To much of the world, the Aga Khan is famous as a celebrity royal, with a jetsetting lifestyle, a personal fortune estimated by Forbes at about $800m – including a $150m yacht – and Rita Hayworth as a stepmother.
But to the small Pamiri minority of Tajikistan, he is their spiritual leader and a direct descendent of the Prophet Mohammed. And when fighting broke out last year in the Pamiris’ biggest town, it thrust the Aga Khan into an awkward political dispute: between his benighted followers in Tajikistan who feel that the government treats them all as enemies, and Tajikistan’s autocratic president on whose permission the Aga Khan depends to remain in contact with his flock.
The Pamiris of Tajikistan are among the world’s 15 million Ismailis, a sect of Shia Islam that also has a large numbers of adherents in Afghanistan and Pakistan. The Pamir Mountains of Tajikistan have been a centre of Ismailism for at least a millennium, and today residents of eastern Tajikistan are overwhelmingly Ismailis. During the Soviet era they were cut off from the world Ismaili community, but the Aga Khan’s first visit in 1995 to a rapturous reception was one of the landmark events of the region’s history.
In the two decades since Tajikistan gained independence, the Aga Khan Development Network (AKDN) – his aid organisation – has become the dominant force in the economy of the Pamirs, the most remote part of an already remote country. With a staff of 3,500, the foundation is the largest employer in the region and signs of the Aga Khan’s largesse are ubiquitous in the Pamirs: from rural schools and health clinics, to a new university and park in the centre of the main city of Khorog, where neat lawns and tastefully modern wooden playground equipment evoke Scandinavia more than the remote mountains of Central Asia.
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Tajikistan’s central government has long had an ambivalent attitude towards the Aga Khan’s presence in the Pamirs. Embarking on independence as the former Soviet Union’s poorest republic, then set further back by a bloody civil war in the 1990s, for most of its independent history, Tajikistan has barely been able to provide services to its people.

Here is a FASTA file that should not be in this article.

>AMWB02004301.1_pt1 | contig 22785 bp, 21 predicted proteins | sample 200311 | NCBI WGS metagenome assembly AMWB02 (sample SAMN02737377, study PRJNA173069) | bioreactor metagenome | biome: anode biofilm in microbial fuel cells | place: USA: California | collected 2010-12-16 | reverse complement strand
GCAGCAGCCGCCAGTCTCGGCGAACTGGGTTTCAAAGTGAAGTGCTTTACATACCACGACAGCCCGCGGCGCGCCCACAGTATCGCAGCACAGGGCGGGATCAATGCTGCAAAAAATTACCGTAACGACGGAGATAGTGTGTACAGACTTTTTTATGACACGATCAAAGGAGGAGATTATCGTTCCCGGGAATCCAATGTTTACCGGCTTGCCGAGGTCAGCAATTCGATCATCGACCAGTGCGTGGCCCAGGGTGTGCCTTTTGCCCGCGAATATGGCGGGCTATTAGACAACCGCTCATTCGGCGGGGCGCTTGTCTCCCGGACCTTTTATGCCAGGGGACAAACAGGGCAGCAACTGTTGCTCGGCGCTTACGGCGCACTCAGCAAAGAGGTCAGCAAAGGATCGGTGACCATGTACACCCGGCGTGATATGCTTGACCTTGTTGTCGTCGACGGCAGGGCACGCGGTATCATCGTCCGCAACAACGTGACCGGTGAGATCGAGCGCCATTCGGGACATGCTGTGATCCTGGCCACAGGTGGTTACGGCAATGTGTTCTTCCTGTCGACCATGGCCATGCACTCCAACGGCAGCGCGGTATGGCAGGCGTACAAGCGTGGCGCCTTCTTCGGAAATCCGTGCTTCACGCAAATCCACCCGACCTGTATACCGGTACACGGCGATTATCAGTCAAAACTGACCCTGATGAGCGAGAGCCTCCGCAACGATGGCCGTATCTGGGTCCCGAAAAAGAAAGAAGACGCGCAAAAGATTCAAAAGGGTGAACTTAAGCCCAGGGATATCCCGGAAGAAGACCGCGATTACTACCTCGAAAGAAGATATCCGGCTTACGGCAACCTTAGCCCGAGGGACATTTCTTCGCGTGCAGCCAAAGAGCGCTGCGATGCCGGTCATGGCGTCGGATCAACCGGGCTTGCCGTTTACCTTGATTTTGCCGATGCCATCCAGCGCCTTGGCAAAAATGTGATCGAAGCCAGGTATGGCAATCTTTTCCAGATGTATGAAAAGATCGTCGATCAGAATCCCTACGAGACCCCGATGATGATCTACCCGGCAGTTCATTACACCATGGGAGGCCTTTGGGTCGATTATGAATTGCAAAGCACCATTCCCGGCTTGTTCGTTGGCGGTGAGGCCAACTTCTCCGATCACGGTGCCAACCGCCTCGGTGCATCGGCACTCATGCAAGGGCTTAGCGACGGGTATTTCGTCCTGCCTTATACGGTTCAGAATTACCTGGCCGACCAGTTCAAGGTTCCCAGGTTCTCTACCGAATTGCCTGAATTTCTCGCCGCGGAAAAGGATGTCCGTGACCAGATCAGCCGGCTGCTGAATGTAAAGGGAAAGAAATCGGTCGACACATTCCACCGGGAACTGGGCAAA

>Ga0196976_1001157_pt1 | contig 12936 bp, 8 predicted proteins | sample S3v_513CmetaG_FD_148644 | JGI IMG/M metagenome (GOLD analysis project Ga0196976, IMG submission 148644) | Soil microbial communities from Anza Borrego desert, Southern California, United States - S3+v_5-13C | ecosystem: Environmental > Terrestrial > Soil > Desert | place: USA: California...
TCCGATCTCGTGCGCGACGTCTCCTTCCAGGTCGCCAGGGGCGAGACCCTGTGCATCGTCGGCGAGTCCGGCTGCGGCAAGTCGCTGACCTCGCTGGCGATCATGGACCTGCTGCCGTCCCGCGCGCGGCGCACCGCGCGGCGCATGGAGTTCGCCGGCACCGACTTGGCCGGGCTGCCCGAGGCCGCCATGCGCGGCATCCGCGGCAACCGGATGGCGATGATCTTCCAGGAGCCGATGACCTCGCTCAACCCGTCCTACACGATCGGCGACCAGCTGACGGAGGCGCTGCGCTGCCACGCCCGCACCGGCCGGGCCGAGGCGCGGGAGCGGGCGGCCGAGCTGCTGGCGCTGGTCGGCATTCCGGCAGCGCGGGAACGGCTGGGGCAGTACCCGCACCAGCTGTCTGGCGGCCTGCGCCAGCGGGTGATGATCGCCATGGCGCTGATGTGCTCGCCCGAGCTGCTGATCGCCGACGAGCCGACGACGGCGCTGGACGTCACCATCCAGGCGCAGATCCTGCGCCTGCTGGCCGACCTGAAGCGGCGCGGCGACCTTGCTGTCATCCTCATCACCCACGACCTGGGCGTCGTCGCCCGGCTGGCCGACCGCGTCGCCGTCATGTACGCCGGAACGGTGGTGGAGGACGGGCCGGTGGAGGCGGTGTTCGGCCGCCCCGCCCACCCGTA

So on the one hand, it was relieved to not have to take responsibility for the Pamirs. But as the central government in Dushanbe has slowly consolidated its authority, it has come to resent the effective autonomy that the region – officially known as the Gorno Badakhshan Autonomous Region, and commonly referred to by its Russian acronym GBAO – has gained. A 2008 US diplomatic cable released by WikiLeaks reported that “the Aga Khan Development Network is making GBAO an example of liberal economic development and better education, but struggles continually to get buy-in from a suspicious government most concerned with control”.
The Pamir’s ‘commanders’
Tajik President Emomali Rahmon tried to capitalise on the Aga Khan’s popularity while simultaneously undercutting him: in his political rhetoric to the Pamiris, Rahmon emphasised his role in allowing the Aga Khan to return and operate in the region.
The central government’s worries about control in the Pamirs were compounded by the strong authority of a handful of men known in Khorog simply as “the commanders”. While the Aga Khan and his foundation were fulfilling GBAO’s spiritual and economic needs, the “commanders” were tending to the region’s security. Former civil war leaders who had been given some local authority as a result of the peace agreement that ended the war in 1997, the commanders operated like mafia bosses: leading organised crime operations while also protecting Pamiris from the predations of the central government. As Ismailis, they are followers of the Aga Khan – though they are unaffiliated with him. As with the Aga Khan, as the central government gained power it sought to rein in the commanders’ authority.
This all came to a head on July 24, when a high-ranking security officer was killed near Khorog, and the government – on the pretext of catching the commanders, whom the government charged with the murder – carried out a military operation against the town. The scale of the operation – which used helicopters, mortars and dozens of snipers posted on the steep mountains enveloping the town – made clear that the government’s goal was not just to capture the commanders but also to send a message that it intended to rein in the Pamiris’ autonomy.
But the operation backfired – not only did it fail to capture any of the commanders, but it also quickly turned the town against the government and only strengthened support for the commanders. Many ordinary citizens took up arms and fought the government soldiers.